Lacrosse Information


Insider Info

dotLacrosse is one of the oldest games around. First played by native Americans, Europeans learned to appreciate the game when they came to North America.

The rules are similar to hockey and football. Lacrosse is played using a stick with a woven net on one end, used to transport the ball.

dotHistorically, teams of men played the game. But now women enjoy the sport too. So, hit the field and get ready to "stick it" to the game of lacrosse!

dotSometimes called the fastest game on two feet, lacrosse is popular as a spectator sport because of all the action and scoring that takes place. Originally called baggataway, native North Americans played it as training for war.

French Canadians took up the game and renamed it lacrosse. That's because the head of the stick looked like a bishop's crosier or cross. Lacrosse became so popular that in 1867, the National Lacrosse Association was formed to oversee the sport. (It is still around today, but is now called the Canadian Lacrosse Association.)

dotLacrosse is a field game that is played by two opposing teams, with a ball and a netted stick (or crosse). The ball is caught, carried and thrown. Points are scored when the ball makes its way into the opposing team's net. Just like in hockey or soccer, scoring goals takes special skills and abilities.

dotA camp or lacrosse clinic is an excellent place to develop lacrosse skills. Sarah W. Hughes is a goalie. She feels that smaller camps are better because of the personal attention. It's also a good idea to write things down in a notebook and review it and use it. Also, don't forget to ask questions -- the coaches are there for you!

The skills you learn at a lacrosse camp would give you a leg up on the competition. Cradling, scooping, throwing and catching are essential skills in the sport of lacrosse. Cradling is the most basic skill in the game. It is important because it allows the player to keep possession of the ball.

Scooping is another important skill to develop. Put simply, scooping means picking up the ball from the ground with the head of one's stick. Scooping up the ball before the other team takes speed and agility. A bit of adrenaline won't hurt either!

dotDaryl Fernquist has been involved with lacrosse for almost 40 years. He says practice makes perfect. "Practice with your stick until it becomes a part of you. Train your body to be able to run hard and fast," he says.

"Hard work does wonders in lacrosse," says Hughes. "Don't say 'I want to be a goalie, or I want to play first home...or defensive wing.' That is too limiting. The best lacrosse players are open to all positions. Agility and the ability to change directions quickly are important skills too."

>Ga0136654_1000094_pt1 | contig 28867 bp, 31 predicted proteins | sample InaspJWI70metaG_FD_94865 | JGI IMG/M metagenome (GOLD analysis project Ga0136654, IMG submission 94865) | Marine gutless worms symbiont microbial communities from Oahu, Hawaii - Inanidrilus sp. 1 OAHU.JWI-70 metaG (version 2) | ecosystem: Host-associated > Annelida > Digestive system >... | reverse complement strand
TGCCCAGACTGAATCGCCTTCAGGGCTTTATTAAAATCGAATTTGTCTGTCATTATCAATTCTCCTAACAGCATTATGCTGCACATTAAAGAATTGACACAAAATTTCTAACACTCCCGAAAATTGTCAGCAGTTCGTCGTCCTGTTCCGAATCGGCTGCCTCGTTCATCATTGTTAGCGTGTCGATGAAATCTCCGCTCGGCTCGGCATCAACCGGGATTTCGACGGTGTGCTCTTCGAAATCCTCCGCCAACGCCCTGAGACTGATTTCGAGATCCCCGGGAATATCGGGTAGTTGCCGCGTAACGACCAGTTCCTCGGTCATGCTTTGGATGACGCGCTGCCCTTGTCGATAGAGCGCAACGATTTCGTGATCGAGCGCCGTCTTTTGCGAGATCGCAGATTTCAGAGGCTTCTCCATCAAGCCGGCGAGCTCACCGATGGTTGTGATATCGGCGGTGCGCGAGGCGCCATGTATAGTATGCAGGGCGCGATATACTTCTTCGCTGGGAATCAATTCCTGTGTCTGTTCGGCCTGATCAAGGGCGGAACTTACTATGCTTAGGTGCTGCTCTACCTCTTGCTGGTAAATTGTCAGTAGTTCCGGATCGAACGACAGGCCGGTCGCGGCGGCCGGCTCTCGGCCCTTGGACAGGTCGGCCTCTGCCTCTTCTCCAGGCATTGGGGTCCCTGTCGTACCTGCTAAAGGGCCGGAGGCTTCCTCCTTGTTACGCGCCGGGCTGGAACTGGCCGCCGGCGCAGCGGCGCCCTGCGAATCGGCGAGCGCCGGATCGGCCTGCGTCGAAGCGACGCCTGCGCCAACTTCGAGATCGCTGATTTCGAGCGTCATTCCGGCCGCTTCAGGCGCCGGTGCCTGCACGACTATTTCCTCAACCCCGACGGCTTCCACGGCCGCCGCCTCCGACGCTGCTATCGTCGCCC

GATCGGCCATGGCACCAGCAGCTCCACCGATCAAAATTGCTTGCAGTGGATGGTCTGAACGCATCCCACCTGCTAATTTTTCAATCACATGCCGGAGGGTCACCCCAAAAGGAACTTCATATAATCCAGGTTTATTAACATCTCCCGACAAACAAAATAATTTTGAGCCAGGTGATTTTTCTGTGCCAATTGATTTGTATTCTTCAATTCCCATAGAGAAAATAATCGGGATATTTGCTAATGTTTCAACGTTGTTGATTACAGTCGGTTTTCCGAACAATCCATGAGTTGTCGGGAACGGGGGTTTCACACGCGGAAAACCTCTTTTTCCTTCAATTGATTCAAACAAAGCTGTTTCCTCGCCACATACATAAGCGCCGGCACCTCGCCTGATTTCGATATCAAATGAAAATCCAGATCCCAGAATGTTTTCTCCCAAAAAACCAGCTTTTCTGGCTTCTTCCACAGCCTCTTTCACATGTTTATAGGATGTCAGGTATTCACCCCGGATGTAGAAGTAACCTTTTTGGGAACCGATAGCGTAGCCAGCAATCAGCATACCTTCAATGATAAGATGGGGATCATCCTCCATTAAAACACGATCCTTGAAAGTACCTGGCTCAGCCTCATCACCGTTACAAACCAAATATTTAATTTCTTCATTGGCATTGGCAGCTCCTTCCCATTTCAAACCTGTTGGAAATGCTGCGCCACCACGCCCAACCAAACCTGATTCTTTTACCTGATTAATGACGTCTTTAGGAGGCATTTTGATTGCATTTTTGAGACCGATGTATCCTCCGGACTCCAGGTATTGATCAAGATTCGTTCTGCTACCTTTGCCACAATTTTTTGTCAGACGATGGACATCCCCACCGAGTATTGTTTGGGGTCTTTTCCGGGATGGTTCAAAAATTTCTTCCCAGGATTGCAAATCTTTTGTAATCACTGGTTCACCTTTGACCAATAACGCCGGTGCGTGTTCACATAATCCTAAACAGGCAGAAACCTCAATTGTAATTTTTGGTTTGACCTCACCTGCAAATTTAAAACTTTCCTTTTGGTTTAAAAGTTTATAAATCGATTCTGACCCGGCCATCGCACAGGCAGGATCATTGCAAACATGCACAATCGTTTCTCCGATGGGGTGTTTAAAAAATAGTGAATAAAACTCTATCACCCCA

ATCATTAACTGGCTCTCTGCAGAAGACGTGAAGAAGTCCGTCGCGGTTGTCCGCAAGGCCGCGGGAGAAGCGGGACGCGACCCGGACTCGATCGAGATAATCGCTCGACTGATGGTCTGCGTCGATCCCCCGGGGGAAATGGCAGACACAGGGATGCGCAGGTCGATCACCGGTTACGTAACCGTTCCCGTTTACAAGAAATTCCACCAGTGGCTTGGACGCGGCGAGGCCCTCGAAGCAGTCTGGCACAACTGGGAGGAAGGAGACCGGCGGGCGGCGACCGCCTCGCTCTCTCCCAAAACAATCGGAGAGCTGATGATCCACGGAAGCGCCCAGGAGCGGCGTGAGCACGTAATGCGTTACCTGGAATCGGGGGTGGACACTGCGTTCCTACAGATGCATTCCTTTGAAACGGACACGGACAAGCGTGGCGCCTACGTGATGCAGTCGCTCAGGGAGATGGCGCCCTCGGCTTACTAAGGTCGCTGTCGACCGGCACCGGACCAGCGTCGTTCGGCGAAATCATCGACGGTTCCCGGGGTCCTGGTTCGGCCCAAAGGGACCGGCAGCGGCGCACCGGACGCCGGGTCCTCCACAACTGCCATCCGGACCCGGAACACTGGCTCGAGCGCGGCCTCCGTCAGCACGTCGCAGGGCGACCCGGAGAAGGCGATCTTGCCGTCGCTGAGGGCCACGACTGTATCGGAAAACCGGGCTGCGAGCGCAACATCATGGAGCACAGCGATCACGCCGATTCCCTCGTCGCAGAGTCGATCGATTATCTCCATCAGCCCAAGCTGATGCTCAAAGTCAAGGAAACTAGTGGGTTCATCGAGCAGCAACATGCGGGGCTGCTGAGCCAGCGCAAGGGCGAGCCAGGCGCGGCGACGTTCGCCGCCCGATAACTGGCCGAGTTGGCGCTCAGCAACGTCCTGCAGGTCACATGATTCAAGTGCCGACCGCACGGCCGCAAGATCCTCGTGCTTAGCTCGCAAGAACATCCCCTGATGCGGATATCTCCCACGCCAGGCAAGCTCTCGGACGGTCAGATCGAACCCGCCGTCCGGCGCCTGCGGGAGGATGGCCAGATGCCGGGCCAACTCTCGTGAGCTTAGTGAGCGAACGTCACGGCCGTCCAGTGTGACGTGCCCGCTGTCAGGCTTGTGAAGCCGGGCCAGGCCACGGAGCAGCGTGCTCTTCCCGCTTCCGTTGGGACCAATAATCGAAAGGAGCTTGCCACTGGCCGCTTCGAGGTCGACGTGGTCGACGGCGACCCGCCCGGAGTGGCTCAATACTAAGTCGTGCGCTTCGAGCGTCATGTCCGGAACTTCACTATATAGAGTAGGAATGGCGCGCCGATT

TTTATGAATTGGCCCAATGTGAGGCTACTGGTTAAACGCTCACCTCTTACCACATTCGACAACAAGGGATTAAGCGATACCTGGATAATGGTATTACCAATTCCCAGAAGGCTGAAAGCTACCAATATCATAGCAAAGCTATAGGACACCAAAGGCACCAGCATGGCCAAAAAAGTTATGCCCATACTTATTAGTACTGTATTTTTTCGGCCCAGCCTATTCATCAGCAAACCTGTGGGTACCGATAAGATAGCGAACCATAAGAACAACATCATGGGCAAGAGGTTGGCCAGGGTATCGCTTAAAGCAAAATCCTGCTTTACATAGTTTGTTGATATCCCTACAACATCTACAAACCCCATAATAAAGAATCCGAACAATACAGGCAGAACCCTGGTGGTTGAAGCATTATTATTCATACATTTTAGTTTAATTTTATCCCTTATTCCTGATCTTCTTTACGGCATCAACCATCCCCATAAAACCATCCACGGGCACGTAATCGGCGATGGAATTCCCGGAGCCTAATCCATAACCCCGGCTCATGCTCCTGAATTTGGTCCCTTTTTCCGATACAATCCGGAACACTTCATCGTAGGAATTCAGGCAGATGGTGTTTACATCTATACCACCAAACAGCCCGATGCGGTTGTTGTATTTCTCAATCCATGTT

Hughes feels that playing a lot of different positions has given her a sense of confidence in the overall understanding of the game.

"One thing I have learned the hard way is that mistakes can only make you better," she says. "I suggest testing yourself in practice. Or when you are playing around, try something that you haven't done before, such as passing behind your back. Keep trying and eventually you will get it."

Getting Started

dotThe cost of equipment will depend on whether you play men or women's lacrosse. That's according to Mary Ann Meltzer. She is a coach and a sales representative for a company that sells lacrosse gear.

"Women only have to wear a mouth guard and buy a stick. For men, there is much more equipment involved," she says. Everything from a helmet to shoulder pads are important in a men's game because there is much more contact involved.

For players who love the sport, the cost of the equipment is something that they get used to. Greg Tanis coaches a high school team in East Grand Rapids, Michigan. "The sport is somewhat expensive, but once most people play the sport they are not worried about any costs," he says. "They just want to play as much as possible."

dotThere are different levels of lacrosse, starting at youth and ranging to adult and professional leagues. Start by calling your local arena or sports facility. They will be able to put you in touch with the right people.

dotThere are jobs where you could use your love of lacrosse. Like Meltzer, you could become a sales representative for a company that supplies lacrosse equipment and accessories.

Coaching people is something you could do if you gained enough training and experience. What better way to share your love of the sport than to teach other people?

Associations

U.S. Lacrosse
Internethttp://www.lacrosse.org/

USLacrosse
Internethttp://www.uslacrosse.org/participants/players/pos
t-college.aspx

Publications

Lacrosse: Technique and Tradition,
by  Bob Scott
Lacrosse: Fundamentals for Winning,
by  David Urick and Bob Woodward

Links

E-Lacrosse
An online magazine

National College Lacrosse League
It claims to be the largest lacrosse league in the world